Simon R. Platt
BVM&S, MRCVS, DACVIM (Neurology), DECVN
Dr. Platt runs a veterinary neurology consultancy service in addition to co-directing the teleneurology service of Vetoracle, a telemedicine company, and serving as medical director for Hallmarq Advanced Imaging.
Dr. Platt was a professor of neurology and neurosurgery at University of Georgia College of Veterinary Medicine until June 2022. His ongoing research interests include ischemic disease of the central nervous system, canine brain tumors, and epilepsy.
Dr. Platt is a member of the International Veterinary Epilepsy Task Force and a founding member and president of the Southeastern Veterinary Neurology Group. He is past president of the ACVIM (Neurology) and was a chief examiner for the ECVN. He has authored or coauthored more than 220 journal articles and 60 book chapters and is the co-editor of three textbooks: BSAVA Manual of Canine and Feline Neurology, Manual of Small Animal Neurological Emergencies, and Canine and Feline Epilepsy: Diagnosis and Management.
Dr. Platt received his veterinary degree from the University of Edinburgh (Scotland), completed an internship in small animal medicine and surgery at Ontario Veterinary College (University of Guelph), and completed a residency in neurology and neurosurgery at the University of Florida. He was awarded the Fellowship of the Royal College of veterinary Surgery based upon meritorious contributions to the profession.Read Articles Written by Simon R. Platt
Last issue I discussed the topic of veterinary nurse initiative (VNI) and the proposed unification of credentialed titles, which hopefully will reduce confusion and improve the visibility of nurses. However, improving the profile of veterinary nursing does nothing for our vital team members if we don’t seize this moment to implement their much-needed roles as skilled professionals.
There are some tasks that a veterinary nurse can perform, under varying degrees of supervision. Some states will allow our nurses to induce and administer anesthesia, suture wounds and apply casts to limbs. These types of tasks are what we should fight for our nurses to be doing in our practices because they empower nurses in patient care, improve the efficiency of the team, and, undoubtedly, increase job fulfillment.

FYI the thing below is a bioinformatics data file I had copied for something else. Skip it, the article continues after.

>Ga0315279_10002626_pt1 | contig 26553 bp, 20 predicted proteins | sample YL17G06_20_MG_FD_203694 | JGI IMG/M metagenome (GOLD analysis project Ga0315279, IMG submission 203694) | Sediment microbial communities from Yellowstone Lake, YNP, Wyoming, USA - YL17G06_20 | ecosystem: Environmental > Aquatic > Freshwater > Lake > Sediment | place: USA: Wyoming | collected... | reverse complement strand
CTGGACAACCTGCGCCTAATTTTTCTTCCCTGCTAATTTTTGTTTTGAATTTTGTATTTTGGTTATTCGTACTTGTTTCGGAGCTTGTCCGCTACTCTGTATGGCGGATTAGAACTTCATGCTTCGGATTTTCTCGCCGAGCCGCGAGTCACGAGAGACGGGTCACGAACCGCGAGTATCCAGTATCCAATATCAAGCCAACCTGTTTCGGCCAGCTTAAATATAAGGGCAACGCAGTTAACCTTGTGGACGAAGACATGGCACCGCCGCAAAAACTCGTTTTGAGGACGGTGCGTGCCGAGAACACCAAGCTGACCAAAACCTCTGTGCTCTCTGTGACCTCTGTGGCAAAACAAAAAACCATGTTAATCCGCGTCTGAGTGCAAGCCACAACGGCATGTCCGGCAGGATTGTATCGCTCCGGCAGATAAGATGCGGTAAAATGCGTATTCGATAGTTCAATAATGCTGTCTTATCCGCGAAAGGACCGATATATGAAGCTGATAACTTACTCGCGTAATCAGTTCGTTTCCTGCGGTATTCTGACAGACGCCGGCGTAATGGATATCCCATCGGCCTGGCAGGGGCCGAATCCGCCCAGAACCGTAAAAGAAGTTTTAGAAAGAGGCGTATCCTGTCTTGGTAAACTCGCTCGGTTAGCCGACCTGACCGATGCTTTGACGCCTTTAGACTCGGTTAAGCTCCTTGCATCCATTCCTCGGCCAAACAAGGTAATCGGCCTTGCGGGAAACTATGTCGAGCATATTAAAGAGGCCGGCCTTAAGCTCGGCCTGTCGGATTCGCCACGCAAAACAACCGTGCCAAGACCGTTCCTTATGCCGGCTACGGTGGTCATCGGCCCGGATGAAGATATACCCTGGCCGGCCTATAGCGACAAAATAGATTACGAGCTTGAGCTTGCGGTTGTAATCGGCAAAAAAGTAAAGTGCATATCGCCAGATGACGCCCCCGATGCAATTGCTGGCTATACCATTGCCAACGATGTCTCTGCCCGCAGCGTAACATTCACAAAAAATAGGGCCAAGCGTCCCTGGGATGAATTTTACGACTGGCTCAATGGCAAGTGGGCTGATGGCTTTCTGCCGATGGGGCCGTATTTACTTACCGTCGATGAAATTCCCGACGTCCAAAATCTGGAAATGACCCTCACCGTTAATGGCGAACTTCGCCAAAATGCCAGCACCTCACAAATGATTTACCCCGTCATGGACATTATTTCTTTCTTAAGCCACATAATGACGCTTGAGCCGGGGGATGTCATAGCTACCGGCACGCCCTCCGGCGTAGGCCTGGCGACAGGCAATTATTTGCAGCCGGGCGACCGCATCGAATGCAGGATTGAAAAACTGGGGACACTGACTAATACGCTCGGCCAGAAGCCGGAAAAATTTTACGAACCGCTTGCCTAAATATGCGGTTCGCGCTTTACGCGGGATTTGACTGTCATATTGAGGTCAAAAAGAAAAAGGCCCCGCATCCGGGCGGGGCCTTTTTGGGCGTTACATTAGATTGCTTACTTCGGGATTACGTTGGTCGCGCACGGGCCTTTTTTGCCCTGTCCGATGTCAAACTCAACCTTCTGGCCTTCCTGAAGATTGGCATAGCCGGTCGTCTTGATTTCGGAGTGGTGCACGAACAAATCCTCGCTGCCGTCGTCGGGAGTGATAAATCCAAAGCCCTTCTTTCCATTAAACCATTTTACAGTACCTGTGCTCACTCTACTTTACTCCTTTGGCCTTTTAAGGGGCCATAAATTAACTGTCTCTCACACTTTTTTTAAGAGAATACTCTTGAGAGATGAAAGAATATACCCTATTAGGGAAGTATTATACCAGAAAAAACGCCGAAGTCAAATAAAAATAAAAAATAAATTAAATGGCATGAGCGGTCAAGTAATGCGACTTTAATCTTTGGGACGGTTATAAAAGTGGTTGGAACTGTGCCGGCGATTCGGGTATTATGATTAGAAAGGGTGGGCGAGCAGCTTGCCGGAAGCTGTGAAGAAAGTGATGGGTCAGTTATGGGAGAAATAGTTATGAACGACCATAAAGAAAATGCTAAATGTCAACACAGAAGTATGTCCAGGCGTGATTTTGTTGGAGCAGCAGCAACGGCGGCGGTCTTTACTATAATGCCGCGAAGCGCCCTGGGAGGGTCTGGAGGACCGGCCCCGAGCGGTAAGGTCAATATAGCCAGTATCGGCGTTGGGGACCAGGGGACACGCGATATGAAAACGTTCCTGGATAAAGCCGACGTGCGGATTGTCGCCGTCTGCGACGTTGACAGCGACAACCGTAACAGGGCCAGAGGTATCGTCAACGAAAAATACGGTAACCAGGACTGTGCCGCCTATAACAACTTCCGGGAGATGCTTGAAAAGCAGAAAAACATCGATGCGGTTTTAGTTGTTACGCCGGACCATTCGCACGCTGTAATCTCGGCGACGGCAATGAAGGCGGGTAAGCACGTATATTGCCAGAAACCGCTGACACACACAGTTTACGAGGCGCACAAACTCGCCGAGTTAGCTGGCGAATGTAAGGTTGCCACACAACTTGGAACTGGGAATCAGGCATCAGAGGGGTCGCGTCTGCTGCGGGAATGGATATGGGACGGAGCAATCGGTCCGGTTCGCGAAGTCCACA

The arguments against higher levels of team integration and increased responsibility levels for our nurses often revolve around the financial impact on the practice of employing a higher number of trained and qualified nurses. Does it make financial, or business, management sense to task them as practice managers, office clerks, receptionists, or kennel hands when they are training, or have qualified, to become veterinary nurses? Over a decade ago, average annual practice revenues approached $100,000 for each credentialed veterinary nurse in the practice.1 So the financial arguments should end, and we should now be looking at how far we can advance their roles as part of the team.
Perhaps we should start looking at advances the human medical field has made in integrating physicians’ assistants (PAs) and nurse practitioners. A large majority of human patients regard PAs as trusted healthcare providers who make it easier to get a medical appointment and improve the quality of healthcare.
How long do we have to wait in veterinary medicine until we start recognizing the comparable role that our veterinary nurses have for us and the profession?
If it is not financial reasoning holding this implementation back, then maybe it’s our fear that as supervising veterinarians we are responsible for the outcome of any task performed within the practice. If this is the case, then it’s time for us to show our trust in our nurses and let them take charge of a share of the patient-related tasks and care. Empowering them will work better than just changing their job title.
1Fanning J, Shepherd AJ. “Contribution of veterinary technicians to veterinary business revenue” 2007, J Am Vet Med Assoc. 2010; 236 (8):846.